It is fairly widely held that a major UAS accident could impact the safety rules under which UAS aircraft operate. DHS Secretary Jeh Johnson said during an interview with NBC’s Chuck Todd that “will be an issue for federal, state and local security during the 2016 presidential race.” That’s a very strong and potentially threatening statement. Why did he make such a strong prediction and how might it impact this nascent industry?
The Secretary explained while on MSNBC’s “Morning Joe”:
“I was giving a commencement address a couple weekends ago and in the middle I look up and I see a little drone flying over my head,” Johnson said. “Fortunately the Secret Service was on this guy in a second, but it was a little distracting in the middle of what I thought was an inspirational speech and all of a sudden I see this thing buzzing over my head.”
That’s the kind of experience which marks senior policy makers in Washington. Add to that the UAS landing on the White House grounds have shaped his views on drones. Likely that perspective will influence DHS’ position on policies under consideration. His strong stance might impact the DHS contribution to the interagency review of the comments on the Part 107 NPRM. The national security is a powerful consideration in any policy debate and there may be opportunities to add security limits.
If the Secretary is correct that the 2016 Presidential Campaign will involve the security risks of drones, the potential for all changes must be acknowledged and preparations started now. If UAS security gets in that mix, it is not likely that the issue will be confined to the risks; privacy could easily be included and it is possible that safety regulation, both increasing and decreasing the proposed scope of the rules, will be joined, too. Presidential election politics are like a subway third rail in policy debates; it should be avoided at all costs.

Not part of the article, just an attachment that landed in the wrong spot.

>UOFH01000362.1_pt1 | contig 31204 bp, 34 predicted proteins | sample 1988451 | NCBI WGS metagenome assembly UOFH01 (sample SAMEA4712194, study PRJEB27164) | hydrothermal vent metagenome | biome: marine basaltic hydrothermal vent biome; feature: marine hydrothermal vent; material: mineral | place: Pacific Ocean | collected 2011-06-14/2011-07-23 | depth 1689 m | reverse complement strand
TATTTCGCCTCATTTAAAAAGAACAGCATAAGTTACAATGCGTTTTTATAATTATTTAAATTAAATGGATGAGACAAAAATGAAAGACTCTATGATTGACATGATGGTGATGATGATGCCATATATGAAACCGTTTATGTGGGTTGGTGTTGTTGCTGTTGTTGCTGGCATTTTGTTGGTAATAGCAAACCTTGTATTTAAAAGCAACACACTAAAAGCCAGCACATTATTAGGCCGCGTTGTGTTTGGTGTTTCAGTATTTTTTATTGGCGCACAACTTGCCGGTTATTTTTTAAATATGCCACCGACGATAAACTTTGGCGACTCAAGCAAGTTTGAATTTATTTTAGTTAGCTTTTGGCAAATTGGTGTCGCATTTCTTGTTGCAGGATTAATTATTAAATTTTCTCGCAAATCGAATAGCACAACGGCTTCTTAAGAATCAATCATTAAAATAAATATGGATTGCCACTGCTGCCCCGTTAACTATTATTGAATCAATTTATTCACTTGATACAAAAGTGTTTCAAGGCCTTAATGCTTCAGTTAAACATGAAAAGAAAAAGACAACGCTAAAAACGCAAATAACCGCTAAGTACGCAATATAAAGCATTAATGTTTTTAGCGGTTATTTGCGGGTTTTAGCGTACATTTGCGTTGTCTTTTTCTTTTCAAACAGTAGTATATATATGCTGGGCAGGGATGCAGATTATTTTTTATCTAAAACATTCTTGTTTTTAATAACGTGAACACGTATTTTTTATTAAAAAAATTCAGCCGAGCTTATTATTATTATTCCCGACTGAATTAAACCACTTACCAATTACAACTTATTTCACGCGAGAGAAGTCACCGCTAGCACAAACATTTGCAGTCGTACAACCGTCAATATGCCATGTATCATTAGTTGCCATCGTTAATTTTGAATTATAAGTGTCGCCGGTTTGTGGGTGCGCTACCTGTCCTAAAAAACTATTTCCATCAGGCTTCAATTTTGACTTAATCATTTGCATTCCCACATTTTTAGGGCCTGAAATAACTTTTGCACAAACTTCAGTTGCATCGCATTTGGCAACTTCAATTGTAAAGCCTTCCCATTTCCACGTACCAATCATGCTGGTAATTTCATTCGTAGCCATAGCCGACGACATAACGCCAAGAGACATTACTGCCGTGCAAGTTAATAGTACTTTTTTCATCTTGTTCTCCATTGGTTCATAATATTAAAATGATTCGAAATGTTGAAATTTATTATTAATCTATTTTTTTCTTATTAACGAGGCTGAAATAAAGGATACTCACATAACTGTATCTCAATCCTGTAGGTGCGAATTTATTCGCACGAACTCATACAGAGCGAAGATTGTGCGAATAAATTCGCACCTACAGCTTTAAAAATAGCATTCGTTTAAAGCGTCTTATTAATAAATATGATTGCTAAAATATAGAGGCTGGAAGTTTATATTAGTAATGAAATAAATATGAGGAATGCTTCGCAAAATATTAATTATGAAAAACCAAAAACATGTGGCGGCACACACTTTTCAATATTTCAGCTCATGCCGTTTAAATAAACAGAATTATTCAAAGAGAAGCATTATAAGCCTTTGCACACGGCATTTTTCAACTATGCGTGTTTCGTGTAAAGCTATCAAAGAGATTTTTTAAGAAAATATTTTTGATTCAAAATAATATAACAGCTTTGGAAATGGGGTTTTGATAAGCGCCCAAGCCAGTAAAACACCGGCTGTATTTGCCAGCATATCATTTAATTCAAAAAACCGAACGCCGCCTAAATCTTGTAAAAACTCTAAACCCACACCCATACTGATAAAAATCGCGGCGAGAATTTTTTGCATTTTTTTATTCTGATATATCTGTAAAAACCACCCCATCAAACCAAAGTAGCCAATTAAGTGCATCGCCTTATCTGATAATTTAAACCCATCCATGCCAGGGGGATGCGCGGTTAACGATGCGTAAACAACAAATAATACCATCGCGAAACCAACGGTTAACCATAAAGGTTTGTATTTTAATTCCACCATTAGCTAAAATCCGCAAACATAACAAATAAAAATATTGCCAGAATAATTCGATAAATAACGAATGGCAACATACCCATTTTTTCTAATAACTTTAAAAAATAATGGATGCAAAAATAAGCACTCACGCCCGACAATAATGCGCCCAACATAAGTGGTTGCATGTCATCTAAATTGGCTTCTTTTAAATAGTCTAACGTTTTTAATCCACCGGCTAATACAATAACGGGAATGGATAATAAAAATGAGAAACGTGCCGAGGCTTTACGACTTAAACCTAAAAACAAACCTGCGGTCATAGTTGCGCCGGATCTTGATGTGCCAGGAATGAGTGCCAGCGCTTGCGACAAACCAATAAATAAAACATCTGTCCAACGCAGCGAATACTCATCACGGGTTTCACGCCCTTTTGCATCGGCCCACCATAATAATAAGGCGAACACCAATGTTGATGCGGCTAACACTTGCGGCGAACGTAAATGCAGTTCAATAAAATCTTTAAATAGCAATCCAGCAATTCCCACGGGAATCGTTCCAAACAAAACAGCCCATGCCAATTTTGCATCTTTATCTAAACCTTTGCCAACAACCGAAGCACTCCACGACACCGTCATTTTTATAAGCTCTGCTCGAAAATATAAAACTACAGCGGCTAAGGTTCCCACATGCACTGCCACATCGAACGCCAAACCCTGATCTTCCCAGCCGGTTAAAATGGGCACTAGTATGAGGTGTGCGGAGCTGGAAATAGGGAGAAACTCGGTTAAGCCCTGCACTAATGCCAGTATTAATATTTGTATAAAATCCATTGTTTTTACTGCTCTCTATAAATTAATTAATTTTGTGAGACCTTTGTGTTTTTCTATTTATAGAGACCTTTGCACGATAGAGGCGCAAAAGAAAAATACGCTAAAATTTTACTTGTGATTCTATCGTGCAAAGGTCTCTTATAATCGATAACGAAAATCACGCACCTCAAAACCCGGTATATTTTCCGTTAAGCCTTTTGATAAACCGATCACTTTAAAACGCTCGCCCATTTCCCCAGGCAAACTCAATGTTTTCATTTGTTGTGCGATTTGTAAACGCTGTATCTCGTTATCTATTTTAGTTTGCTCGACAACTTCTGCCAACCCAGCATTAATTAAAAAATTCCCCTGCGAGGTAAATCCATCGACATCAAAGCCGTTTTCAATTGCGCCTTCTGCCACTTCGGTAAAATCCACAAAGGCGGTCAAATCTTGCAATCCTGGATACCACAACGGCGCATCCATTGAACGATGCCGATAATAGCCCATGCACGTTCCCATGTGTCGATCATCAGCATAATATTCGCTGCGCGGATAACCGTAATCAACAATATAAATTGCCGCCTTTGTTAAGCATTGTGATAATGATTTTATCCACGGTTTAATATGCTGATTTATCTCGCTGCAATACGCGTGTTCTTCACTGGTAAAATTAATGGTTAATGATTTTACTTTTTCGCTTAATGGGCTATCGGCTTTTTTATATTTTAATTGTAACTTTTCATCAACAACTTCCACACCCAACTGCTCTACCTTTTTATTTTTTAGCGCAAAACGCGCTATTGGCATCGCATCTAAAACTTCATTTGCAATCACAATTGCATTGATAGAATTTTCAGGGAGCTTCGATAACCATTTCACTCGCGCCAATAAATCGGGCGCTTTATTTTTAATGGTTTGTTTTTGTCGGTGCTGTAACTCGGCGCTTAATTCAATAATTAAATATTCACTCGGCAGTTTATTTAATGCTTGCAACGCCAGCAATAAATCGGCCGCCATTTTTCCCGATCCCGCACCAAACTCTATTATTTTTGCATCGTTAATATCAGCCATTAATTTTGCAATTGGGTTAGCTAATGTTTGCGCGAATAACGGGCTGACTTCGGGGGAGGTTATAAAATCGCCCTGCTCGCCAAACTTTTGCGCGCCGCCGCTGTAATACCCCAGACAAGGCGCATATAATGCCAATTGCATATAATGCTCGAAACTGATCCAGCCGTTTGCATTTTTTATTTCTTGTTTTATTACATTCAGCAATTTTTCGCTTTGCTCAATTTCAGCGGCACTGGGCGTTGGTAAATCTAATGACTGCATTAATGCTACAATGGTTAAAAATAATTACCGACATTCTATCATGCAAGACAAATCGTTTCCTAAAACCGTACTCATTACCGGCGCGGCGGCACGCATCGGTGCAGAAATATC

It is easy to forecast that candidates will assume pro drone positions and that others will express greater concerns about national security. Their pollsters and subject matter experts will counsel their candidates about which drone platform will draw the greatest votes and which response will be the best safety, security and economics solution.
If, indeed, the Secretary’s prognosis is correct, stakeholders should work with the candidates’ organizations. They should draft position papers, get them to the right maven in each campaign, set up meetings and begin to fashion grass root support. That last step has the potential to be the most powerful; nothing so attracts the attention of a campaign team as a mass of emails, post cards, etc. [Note: this is VERY different from the effectiveness of mass mailings to the FAA docket.]
For those who think in strategic terms, it would be prudent to try to find candidates for the FAA Administrator job. Yes, Administrator Huerta’s term overlaps the next inaugural, but his Deputy is not subject to the same term “protection” and Mr. Huerta would not be welcome to DoT and White House meetings of another President, even if s/he is a Democrat. Identifying someone with the technical knowledge, the political connections and a history which can make it through the invasive vetting process requires a lot of time and considerable forecasting of who the viable candidates may be.
The Secretary has an impressive record in the Executive Branch (DoD General Counsel, USAF General Counsel), but does not have much experience in election politics. It may be premature to act on his prediction, but it may well be prudent to beginning to prepare now.